Fortunately, no one was hurt during the flooding, and the damage to property and structures was minimal, but the event definitely rattled some nerves. Wright went out the very next day and placed sandbags by the entrance to her driveway, and the Whittiers put a line of sandbags along the bend in Cedar Drive to augment the two Jersey barriers already there. Farther down the hill, on Sopris Drive, two properties were protected by sandbags, and more than a week later a property on Frying Pan Road was girded with a triple layer of sandbags.
The added protection may help to soothe worried residents about their own properties, but, unfortunately, the sandbags on Cedar Drive are mostly illegal and could actually exacerbate problems during the next storm.
“There’s a state law that prohibits diverting water off of its natural course,” said Basalt Town Manager Ryan Mahoney, “and what happens with putting those there is that they are essentially preventing water from going onto their property, where it would naturally go, and they’re pushing it away perhaps onto another property owner.”
That’s not to say that sandbags don’t have their place, according to Mahoney and Barron; it’s just that their place shouldn’t be on a public road.
“I absolutely encourage homeowners to place sandbags on their property to protect structures,” said Barron, “but I also share the Town of Basalt’s concerns that sandbags that are placed along the road could potentially do more harm than good.”
For now, the town and Eagle County don’t plan to force any homeowners to remove the sandbags from Cedar Drive, but Mahoney did inform the Whittiers and Wright of their potential liability and the possibility of being sued in the event of another storm. It’s a chance they’re willing to take, but hopefully they won’t have to for very long.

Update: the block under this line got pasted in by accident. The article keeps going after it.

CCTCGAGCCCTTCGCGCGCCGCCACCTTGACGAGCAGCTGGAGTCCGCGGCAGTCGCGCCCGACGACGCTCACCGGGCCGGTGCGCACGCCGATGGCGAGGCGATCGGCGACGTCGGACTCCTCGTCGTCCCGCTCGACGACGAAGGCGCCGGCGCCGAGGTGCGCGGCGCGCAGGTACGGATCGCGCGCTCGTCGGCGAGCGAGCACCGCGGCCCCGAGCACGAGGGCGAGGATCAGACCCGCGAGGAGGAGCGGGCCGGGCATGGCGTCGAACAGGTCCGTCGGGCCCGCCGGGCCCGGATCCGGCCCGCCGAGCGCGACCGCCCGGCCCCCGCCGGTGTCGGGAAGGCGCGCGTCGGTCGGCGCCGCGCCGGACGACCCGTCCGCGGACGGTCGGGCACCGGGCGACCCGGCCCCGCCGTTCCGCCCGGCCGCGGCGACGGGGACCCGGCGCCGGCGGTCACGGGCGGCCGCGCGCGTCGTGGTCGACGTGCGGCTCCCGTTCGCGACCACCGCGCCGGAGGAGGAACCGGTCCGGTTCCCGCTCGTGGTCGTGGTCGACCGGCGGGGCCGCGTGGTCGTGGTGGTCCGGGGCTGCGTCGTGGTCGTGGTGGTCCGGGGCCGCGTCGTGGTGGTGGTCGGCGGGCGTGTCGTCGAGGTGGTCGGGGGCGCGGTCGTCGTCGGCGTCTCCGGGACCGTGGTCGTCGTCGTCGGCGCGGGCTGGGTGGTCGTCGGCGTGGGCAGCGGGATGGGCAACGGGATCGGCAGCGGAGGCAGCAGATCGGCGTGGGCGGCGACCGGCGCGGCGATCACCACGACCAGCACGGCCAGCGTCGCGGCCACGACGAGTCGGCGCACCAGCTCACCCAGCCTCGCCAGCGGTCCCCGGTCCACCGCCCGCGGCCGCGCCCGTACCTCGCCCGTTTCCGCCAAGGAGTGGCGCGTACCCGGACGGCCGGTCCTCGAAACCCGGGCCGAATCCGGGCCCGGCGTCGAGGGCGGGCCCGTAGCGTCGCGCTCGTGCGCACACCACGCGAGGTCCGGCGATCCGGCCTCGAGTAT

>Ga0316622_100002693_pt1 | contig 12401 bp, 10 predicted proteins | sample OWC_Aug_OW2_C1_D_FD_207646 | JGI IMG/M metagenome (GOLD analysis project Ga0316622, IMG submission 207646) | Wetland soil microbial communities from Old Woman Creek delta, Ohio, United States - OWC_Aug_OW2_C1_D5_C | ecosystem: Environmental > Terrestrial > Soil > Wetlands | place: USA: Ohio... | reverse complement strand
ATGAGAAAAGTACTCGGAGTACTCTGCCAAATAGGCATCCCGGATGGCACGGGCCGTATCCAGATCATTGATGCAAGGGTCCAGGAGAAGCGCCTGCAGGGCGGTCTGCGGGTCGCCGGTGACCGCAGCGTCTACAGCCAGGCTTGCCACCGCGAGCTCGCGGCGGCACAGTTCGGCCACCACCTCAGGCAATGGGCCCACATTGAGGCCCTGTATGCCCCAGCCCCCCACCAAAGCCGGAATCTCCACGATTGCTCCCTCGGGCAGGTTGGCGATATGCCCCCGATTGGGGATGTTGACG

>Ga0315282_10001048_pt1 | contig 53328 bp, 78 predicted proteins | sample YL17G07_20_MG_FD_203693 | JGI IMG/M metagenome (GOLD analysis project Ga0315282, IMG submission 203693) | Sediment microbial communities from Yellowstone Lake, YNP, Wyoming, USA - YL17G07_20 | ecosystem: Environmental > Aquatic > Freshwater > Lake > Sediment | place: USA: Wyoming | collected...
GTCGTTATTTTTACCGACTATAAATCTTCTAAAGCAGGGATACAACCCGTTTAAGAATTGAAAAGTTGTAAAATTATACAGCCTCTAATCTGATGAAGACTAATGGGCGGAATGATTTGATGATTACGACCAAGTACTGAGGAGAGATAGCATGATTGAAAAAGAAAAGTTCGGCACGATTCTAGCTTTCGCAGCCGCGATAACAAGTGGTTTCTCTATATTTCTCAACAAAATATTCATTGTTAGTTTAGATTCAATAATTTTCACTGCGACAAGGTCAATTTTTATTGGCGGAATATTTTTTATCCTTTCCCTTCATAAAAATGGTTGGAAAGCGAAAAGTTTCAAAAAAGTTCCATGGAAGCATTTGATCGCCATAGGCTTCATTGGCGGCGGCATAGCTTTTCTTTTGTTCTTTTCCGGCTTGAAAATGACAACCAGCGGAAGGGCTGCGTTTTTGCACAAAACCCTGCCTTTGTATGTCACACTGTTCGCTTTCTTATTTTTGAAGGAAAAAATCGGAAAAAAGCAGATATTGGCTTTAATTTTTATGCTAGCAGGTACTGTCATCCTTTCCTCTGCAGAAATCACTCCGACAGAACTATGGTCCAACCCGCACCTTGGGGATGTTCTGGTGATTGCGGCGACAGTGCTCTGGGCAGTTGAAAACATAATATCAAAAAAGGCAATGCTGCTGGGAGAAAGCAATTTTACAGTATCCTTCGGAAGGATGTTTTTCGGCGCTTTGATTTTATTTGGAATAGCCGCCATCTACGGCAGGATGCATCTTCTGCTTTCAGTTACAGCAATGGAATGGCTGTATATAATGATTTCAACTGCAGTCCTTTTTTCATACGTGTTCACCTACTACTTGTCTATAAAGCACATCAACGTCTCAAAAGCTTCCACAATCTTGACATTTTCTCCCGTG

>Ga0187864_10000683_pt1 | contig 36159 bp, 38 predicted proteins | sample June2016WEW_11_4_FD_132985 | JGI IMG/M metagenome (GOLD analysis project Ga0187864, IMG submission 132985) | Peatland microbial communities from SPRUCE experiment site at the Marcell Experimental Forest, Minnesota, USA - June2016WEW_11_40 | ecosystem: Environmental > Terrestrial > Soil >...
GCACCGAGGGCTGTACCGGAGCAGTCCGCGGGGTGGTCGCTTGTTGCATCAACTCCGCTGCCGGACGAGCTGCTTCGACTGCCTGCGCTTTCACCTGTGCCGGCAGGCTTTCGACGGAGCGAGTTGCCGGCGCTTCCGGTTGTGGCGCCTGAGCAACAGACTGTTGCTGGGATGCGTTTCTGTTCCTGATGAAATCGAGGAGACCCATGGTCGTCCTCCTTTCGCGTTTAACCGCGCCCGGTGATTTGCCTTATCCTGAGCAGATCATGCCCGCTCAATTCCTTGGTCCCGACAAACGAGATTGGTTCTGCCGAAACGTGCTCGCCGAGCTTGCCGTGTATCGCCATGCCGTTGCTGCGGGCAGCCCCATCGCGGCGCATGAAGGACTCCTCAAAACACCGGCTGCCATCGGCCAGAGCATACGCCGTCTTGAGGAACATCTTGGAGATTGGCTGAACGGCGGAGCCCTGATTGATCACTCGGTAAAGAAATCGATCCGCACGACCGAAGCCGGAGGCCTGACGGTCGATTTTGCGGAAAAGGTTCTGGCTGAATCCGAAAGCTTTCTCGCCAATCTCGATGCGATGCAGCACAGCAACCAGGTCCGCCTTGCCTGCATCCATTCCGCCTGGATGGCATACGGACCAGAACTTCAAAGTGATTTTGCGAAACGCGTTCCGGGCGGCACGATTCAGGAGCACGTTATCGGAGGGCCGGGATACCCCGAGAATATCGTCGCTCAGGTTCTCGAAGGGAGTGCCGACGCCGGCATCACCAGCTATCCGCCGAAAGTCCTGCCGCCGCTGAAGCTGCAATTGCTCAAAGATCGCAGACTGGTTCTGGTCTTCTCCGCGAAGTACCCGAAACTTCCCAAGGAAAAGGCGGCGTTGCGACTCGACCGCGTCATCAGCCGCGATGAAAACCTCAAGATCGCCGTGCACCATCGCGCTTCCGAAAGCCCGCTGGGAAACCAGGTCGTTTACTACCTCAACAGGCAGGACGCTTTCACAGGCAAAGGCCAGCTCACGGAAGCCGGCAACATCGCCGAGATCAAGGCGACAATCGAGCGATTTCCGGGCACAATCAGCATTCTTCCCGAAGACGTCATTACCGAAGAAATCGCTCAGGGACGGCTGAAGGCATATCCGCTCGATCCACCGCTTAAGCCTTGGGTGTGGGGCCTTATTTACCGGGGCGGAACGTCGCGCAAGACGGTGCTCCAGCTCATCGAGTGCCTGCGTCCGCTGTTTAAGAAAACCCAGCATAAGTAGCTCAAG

Taking the lessons learned from the Aug. 4 flooding, the EWS collaborators are tweaking and continuing their mitigation work at the corner of Cedar and Pinon and in other locations around Basalt, such as Two Rivers Road and in the upper Cattle Creek area. With any luck, that work will be completed before the next storm occurs, and the flooding and debris flows will be contained in their natural drainages, away from any homes.
Additionally, as part of a plan to offset tree cutting in its proposed Pandora’s expansion on Aspen Mountain, Aspen Skiing Co. has offered to fund the planting of several hundred seedling trees per acre on roughly 200 acres of burned terrain within the national forest part of the Lake Christine Fire burn scar. If the U.S. Forest Service accepts the offer, the new trees, once established, should help to stabilize soils and decrease the severity of any future flood events. However, any replanting projects are unlikely to get started for another five to seven years, according to Doug Leyva, timber and fuels program manager for the White River National Forest.
In the meantime, though, Mahoney and Barron reminded those in affected areas to keep in mind that no amount of mitigation can prepare them for all eventualities, and they encouraged everyone to review their flood insurance and make sure to sign up for general Pitkin County alerts and specific flooding alerts by texting LCFLOOD to 888777. That’s the best way for residents to stay safe, they said, which, ultimately, is far more important than keeping mud away from one’s house with sandbags.